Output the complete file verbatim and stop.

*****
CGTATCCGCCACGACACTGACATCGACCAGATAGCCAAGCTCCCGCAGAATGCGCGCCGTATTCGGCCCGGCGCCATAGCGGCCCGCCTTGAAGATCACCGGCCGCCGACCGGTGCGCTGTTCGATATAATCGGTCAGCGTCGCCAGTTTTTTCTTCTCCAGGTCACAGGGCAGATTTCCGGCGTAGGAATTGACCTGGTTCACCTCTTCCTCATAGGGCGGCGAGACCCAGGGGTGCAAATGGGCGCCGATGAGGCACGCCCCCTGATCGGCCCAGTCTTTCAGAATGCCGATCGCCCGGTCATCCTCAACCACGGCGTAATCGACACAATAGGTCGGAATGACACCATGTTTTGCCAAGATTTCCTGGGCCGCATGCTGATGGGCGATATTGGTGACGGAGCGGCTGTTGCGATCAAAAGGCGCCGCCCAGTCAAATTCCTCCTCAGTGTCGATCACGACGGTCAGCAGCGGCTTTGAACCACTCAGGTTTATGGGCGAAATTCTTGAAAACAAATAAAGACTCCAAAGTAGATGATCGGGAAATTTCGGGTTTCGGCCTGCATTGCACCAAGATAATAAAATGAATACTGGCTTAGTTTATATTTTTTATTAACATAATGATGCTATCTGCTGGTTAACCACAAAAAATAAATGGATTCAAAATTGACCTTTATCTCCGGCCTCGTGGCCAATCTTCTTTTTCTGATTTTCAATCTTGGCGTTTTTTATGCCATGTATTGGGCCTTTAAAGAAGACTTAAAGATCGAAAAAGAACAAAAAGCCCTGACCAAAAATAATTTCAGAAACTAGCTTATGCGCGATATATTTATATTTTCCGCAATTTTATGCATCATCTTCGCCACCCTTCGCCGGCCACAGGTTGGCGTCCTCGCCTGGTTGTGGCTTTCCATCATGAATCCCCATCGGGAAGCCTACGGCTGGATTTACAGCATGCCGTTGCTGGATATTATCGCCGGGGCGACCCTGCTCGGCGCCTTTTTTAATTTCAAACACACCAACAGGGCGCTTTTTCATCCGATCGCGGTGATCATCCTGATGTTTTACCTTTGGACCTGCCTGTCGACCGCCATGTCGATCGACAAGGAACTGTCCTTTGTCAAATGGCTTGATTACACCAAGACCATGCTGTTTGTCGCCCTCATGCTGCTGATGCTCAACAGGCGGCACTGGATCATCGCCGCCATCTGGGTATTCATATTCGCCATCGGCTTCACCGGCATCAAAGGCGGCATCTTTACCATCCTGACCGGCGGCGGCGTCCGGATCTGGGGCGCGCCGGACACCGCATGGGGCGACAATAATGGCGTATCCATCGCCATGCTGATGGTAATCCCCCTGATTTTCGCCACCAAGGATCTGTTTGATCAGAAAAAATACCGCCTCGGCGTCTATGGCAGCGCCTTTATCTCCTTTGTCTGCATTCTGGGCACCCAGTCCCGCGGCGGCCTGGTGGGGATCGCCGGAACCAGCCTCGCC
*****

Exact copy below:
CGTATCCGCCACGACACTGACATCGACCAGATAGCCAAGCTCCCGCAGAATGCGCGCCGTATTCGGCCCGGCGCCATAGCGGCCCGCCTTGAAGATCACCGGCCGCCGACCGGTGCGCTGTTCGATATAATCGGTCAGCGTCGCCAGTTTTTTCTTCTCCAGGTCACAGGGCAGATTTCCGGCGTAGGAATTGACCTGGTTCACCTCTTCCTCATAGGGCGGCGAGACCCAGGGGTGCAAATGGGCGCCGATGAGGCACGCCCCCTGATCGGCCCAGTCTTTCAGAATGCCGATCGCCCGGTCATCCTCAACCACGGCGTAATCGACACAATAGGTCGGAATGACACCATGTTTTGCCAAGATTTCCTGGGCCGCATGCTGATGGGCGATATTGGTGACGGAGCGGCTGTTGCGATCAAAAGGCGCCGCCCAGTCAAATTCCTCCTCAGTGTCGATCACGACGGTCAGCAGCGGCTTTGAACCACTCAGGTTTATGGGCGAAATTCTTGAAAACAAATAAAGACTCCAAAGTAGATGATCGGGAAATTTCGGGTTTCGGCCTGCATTGCACCAAGATAATAAAATGAATACTGGCTTAGTTTATATTTTTTATTAACATAATGATGCTATCTGCTGGTTAACCACAAAAAATAAATGGATTCAAAATTGACCTTTATCTCCGGCCTCGTGGCCAATCTTCTTTTTCTGATTTTCAATCTTGGCGTTTTTTATGCCATGTATTGGGCCTTTAAAGAAGACTTAAAGATCGAAAAAGAACAAAAAGCCCTGACCAAAAATAATTTCAGAAACTAGCTTATGCGCGATATATTTATATTTTCCGCAATTTTATGCATCATCTTCGCCACCCTTCGCCGGCCACAGGTTGGCGTCCTCGCCTGGTTGTGGCTTTCCATCATGAATCCCCATCGGGAAGCCTACGGCTGGATTTACAGCATGCCGTTGCTGGATATTATCGCCGGGGCGACCCTGCTCGGCGCCTTTTTTAATTTCAAACACACCAACAGGGCGCTTTTTCATCCGATCGCGGTGATCATCCTGATGTTTTACCTTTGGACCTGCCTGTCGACCGCCATGTCGATCGACAAGGAACTGTCCTTTGTCAAATGGCTTGATTACACCAAGACCATGCTGTTTGTCGCCCTCATGCTGCTGATGCTCAACAGGCGGCACTGGATCATCGCCGCCATCTGGGTATTCATATTCGCCATCGGCTTCACCGGCATCAAAGGCGGCATCTTTACCATCCTGACCGGCGGCGGCGTCCGGATCTGGGGCGCGCCGGACACCGCATGGGGCGACAATAATGGCGTATCCATCGCCATGCTGATGGTAATCCCCCTGATTTTCGCCACCAAGGATCTGTTTGATCAGAAAAAATACCGCCTCGGCGTCTATGGCAGCGCCTTTATCTCCTTTGTCTGCATTCTGGGCACCCAGTCCCGCGGCGGCCTGGTGGGGATCGCCGGAACCAGCCTCGCC